WHAT IS BOURBON
"BOTTLED IN BOND?"
In order for a spirit to be bonded, it must undergo a distillation season at one distillery by the same distiller in the United States. It must also be aged in a bonded facility for a minimum of four years. It must also be bottled at 100 proof with a 50% ABV...
On the label of the spirit, a consumer must be able to identify the location of the distillery and bottling facility. These labels are indicative of the distillery's skill as well as the integrity of the spirits themselves.
If you look at the history of spirits in the United States, you'll see that the integrity of spirits was not always consistent. Any kind of liquid could have been in the bottles labeled "bourbon" or "whiskey." The government felt required to intervene. A bottled-in-bond spirit would make a promise to the drinker.
Let's Talk About the Bottled-in-Bond Act of 1897
The Bottled in Bond Act of 1897 stemmed from the inconsistent quality of American whiskey in the late 1800s. The United States government decided that it would provide a tax incentive for distilleries that ensured their spirits met specific requirements. Essentially, the government would guarantee that the spirits produced were authentic. Any spirit could be bonded, but bonded whiskeys were the most common.
For a long time, anything could be used to flavor or color spirits. For instance, a distiller might use tobacco to flavor a bourbon. There was little quality assurance, and consumers could have been buying anything when they purchased a bottle of whiskey. Sometimes, people who bought a bottle of whiskey weren't receiving whiskey at all. In many cases, a distiller would simply add new flavors to bad whiskey rather than make good spirit. They could save some cash doing this, even if it was detrimental to the consumer. Quality distillers were clearly unhappy with this, and so were consumers.
Whiskey distillers, including Colonel Edmund Haynes Taylor Jr., fought to enact these regulations. Secretary of the Treasury John G. Carlisle worked with the group in an effort to ensure the quality of spirits. The Treasury was put in charge of ensuring compliance with regulations.
A Return to Bottled-in-Bond Spirits?
For a while, after the mid-1900s, Americans began to drink more wine, beer, and vodka. Whiskey sales had decreased considerably. With this change, bottled-in-bond whiskey was also losing steam. It had become associated with an older generation, and many distillers took note of this. They also noticed a shift in the American palate, and the flavor of whiskey began to change to accommodate this. Some distilleries opted for lower-proof whiskeys, dropping the bottled-in-bond branding.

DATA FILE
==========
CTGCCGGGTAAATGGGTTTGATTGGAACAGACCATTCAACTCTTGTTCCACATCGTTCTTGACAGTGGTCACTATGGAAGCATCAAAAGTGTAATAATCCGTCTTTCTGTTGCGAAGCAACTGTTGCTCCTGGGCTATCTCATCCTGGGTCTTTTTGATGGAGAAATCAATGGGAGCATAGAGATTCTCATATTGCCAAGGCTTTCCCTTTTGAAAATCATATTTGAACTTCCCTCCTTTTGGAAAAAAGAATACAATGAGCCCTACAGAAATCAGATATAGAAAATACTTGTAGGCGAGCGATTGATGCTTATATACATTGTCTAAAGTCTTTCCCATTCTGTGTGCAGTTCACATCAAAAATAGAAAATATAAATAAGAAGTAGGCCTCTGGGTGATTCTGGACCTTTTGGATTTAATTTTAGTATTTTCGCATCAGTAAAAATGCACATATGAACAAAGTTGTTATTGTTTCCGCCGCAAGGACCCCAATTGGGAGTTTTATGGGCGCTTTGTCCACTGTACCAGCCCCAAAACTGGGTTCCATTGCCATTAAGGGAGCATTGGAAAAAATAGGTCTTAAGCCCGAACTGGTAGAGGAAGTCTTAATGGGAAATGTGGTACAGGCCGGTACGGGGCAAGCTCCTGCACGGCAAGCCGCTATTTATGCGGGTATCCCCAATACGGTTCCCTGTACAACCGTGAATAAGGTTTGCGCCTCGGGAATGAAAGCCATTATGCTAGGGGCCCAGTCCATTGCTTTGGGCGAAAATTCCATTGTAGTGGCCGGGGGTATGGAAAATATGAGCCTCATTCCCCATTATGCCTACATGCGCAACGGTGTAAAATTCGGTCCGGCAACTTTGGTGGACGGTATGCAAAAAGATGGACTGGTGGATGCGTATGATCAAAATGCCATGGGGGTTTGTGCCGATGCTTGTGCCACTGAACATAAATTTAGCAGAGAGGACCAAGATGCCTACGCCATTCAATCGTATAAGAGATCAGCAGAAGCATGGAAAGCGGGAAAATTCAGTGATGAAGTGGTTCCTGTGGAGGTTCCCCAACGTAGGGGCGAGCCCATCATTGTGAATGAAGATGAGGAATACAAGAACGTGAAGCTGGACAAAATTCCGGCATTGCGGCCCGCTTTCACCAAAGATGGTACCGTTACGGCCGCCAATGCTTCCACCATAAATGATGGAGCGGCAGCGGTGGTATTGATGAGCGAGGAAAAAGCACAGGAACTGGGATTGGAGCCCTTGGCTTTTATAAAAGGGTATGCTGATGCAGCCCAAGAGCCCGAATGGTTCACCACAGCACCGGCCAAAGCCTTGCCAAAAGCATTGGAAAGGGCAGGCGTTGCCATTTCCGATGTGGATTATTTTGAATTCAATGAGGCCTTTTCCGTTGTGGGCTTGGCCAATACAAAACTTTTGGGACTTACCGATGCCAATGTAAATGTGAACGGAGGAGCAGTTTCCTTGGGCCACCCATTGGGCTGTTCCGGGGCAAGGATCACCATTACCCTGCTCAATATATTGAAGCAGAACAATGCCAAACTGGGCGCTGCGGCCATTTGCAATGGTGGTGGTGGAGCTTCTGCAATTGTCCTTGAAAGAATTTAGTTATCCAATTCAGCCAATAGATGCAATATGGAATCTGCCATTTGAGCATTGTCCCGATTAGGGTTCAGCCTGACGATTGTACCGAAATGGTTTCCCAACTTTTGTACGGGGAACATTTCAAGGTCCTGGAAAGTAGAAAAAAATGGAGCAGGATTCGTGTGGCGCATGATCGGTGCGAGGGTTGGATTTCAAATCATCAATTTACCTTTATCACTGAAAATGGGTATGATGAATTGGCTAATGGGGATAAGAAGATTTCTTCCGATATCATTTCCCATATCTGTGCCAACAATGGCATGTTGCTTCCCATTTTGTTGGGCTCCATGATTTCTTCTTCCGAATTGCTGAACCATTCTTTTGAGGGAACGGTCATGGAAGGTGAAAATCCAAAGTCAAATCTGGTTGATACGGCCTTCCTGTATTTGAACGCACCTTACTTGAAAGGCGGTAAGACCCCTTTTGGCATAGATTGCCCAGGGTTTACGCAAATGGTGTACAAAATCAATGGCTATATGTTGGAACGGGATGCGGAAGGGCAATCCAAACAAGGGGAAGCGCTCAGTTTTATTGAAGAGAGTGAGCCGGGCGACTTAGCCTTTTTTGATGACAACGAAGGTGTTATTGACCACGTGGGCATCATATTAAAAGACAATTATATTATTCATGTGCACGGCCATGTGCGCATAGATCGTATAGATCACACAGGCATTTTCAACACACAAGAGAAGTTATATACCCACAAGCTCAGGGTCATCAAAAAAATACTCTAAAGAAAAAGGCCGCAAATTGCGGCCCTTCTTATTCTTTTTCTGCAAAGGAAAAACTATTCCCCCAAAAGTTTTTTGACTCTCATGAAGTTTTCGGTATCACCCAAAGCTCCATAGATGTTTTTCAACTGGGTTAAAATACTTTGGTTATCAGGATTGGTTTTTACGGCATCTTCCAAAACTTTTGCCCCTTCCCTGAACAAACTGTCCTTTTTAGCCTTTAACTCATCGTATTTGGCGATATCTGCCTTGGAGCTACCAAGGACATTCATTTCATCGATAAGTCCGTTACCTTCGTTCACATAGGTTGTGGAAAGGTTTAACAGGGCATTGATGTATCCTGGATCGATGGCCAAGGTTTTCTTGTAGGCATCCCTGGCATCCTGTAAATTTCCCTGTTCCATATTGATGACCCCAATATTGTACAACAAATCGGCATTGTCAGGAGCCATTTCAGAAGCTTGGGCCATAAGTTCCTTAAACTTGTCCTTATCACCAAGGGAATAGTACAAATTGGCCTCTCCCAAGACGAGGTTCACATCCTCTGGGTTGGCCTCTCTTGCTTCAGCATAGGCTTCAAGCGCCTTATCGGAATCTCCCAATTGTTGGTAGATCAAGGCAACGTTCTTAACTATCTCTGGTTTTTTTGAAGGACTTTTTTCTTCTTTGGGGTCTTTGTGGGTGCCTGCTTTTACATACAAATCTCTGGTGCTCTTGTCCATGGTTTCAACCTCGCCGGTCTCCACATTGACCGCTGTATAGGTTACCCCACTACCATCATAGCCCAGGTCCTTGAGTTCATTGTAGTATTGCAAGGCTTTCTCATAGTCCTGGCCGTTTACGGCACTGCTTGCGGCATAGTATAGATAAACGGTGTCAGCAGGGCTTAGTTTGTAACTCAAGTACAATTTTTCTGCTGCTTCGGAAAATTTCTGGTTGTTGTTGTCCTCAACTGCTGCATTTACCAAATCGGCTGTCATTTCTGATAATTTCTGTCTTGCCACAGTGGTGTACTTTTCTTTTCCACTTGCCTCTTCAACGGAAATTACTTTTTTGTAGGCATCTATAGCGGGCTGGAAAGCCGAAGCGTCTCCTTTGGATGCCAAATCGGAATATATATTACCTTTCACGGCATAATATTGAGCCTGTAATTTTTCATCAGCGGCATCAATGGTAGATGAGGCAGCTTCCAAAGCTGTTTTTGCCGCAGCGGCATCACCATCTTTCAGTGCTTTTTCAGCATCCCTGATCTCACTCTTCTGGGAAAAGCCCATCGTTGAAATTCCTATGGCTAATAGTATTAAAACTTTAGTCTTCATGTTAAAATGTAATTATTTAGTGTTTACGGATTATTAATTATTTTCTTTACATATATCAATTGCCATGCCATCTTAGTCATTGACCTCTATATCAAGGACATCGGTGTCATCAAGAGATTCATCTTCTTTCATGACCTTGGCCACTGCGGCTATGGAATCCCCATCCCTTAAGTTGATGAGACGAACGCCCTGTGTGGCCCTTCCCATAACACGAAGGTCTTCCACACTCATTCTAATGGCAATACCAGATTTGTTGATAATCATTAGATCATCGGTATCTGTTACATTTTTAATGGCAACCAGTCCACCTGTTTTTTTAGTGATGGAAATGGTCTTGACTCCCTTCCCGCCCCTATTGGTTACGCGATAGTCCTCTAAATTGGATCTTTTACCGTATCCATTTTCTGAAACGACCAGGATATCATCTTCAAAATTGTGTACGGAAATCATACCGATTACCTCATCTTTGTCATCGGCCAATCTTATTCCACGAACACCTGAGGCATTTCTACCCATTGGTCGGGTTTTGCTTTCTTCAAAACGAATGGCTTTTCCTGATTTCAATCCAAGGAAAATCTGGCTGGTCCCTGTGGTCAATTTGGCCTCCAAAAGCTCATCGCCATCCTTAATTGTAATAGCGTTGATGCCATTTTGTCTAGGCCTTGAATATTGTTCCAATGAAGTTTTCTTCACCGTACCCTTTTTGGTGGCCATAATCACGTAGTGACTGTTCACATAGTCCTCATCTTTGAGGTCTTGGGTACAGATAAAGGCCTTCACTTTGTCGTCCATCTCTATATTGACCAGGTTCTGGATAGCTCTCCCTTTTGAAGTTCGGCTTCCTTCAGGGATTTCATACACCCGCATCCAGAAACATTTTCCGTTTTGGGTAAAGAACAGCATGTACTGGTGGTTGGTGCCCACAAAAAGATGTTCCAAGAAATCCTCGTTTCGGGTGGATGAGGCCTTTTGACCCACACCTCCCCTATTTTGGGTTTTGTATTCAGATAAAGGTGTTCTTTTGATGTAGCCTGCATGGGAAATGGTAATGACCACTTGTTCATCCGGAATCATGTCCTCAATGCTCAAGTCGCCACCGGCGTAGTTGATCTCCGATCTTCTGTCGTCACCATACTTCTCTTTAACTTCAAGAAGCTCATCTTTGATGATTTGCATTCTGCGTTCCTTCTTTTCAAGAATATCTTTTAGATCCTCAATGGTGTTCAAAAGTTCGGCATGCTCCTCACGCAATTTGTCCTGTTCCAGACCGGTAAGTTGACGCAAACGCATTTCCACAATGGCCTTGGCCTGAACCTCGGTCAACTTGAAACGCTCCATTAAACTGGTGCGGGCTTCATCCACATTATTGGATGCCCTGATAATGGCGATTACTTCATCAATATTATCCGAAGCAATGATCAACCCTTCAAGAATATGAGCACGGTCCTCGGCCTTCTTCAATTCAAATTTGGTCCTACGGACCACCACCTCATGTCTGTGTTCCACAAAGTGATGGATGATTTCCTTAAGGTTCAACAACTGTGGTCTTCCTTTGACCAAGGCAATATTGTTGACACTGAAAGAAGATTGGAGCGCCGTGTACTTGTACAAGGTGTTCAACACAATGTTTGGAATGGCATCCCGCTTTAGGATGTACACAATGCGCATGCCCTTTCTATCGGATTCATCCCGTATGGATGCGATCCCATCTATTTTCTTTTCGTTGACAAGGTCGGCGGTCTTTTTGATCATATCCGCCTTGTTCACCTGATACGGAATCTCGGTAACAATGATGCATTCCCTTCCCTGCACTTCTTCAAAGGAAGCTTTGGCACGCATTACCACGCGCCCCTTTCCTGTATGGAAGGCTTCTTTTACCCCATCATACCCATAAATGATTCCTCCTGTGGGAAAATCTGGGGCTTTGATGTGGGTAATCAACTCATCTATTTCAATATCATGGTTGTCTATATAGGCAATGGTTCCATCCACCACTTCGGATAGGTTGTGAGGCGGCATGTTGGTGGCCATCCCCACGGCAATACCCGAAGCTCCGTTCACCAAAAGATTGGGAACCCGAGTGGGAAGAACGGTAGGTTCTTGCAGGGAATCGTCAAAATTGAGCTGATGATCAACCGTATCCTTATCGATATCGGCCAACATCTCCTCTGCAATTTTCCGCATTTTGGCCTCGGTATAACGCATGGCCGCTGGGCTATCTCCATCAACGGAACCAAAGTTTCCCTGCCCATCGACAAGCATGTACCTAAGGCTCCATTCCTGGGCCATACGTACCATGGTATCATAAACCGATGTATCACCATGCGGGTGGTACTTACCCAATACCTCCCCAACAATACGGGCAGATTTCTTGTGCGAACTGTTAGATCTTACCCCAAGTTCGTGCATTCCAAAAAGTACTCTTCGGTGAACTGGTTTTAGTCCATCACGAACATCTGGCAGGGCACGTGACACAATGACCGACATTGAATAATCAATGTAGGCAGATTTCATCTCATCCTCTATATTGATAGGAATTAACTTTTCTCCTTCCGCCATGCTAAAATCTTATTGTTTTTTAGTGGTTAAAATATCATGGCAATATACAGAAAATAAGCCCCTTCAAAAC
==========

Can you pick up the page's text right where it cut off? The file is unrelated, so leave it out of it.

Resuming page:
Now, the tide is changing. In fact, the bonded branding could make a strong return. Distilleries are starting to embrace the history of whiskey in America, and educated consumers are hungry for new drinks. Additionally, many distillers care about the quality of their spirits. They want to create authentic whiskeys based on traditional principles, and consumers are ready for it.
Of course, circumstances are different now. Whiskey does not contain some of the outright dangerous ingredients that it may have in the 1800s. Still, people who drink whiskey are more in tune with what they consume than they were in the past. They know that the devil is in the details. Some distillers might look for ways to source different spirits or to mature whiskey for a shorter period of time while still getting a rich flavor. Others might begin to offer the bottled-in-bond label so that drinkers know exactly what they are drinking.
How To Enjoy Bottled-in-Bond Spirits
You will still find some distilleries in the United States that create bonded whiskeys and other spirits. While they certainly are not the norm, you can get your hands on a bottle if you look hard. If you are lucky enough to find a bonded spirit, you may be wondering how to put it to good use. While you can certainly drink your whiskey or bourbon neat or on the rocks, these spirits still work well in cocktails. The flavor is bold enough to shine through a mixed drink, but the flavor is also delightful on its own because it is less diluted with water than some others.
You may be tempted to believe that all bonded whiskeys or bourbons taste alike, but this is not true. One great benefit that bottled-in-bond spirits offer is that each distillery maintains its own unique flavor. The regulations for a spirit to be bonded do not require a specific grain mash, for instance, so you can still expect variation between brands. This is all the more encouragement to seek out different bottles and see which whiskey you like best.
Another benefit of bottled-in-bond whiskies is that they are not as expensive as you might think. For instance, you are likely to pay less for a bonded whiskey than for a spirit that has been aged for 20 years. This gives you the opportunity to try a unique, bold flavor at a lower price point.
See What Bonded Spirits Have To Offer
As more distilleries see the benefits of offering these spirits, you'll see more bonded bourbon and whiskey hitting the shelves soon. If you love whiskey, you have a lot to look forward to. Authentic bottled-in-bond whiskey is not far out of reach, and the history of these spirits is enough encouragement to give it a try. Each sip is a reminder of American history and the drive for authenticity and originality found in American distilleries.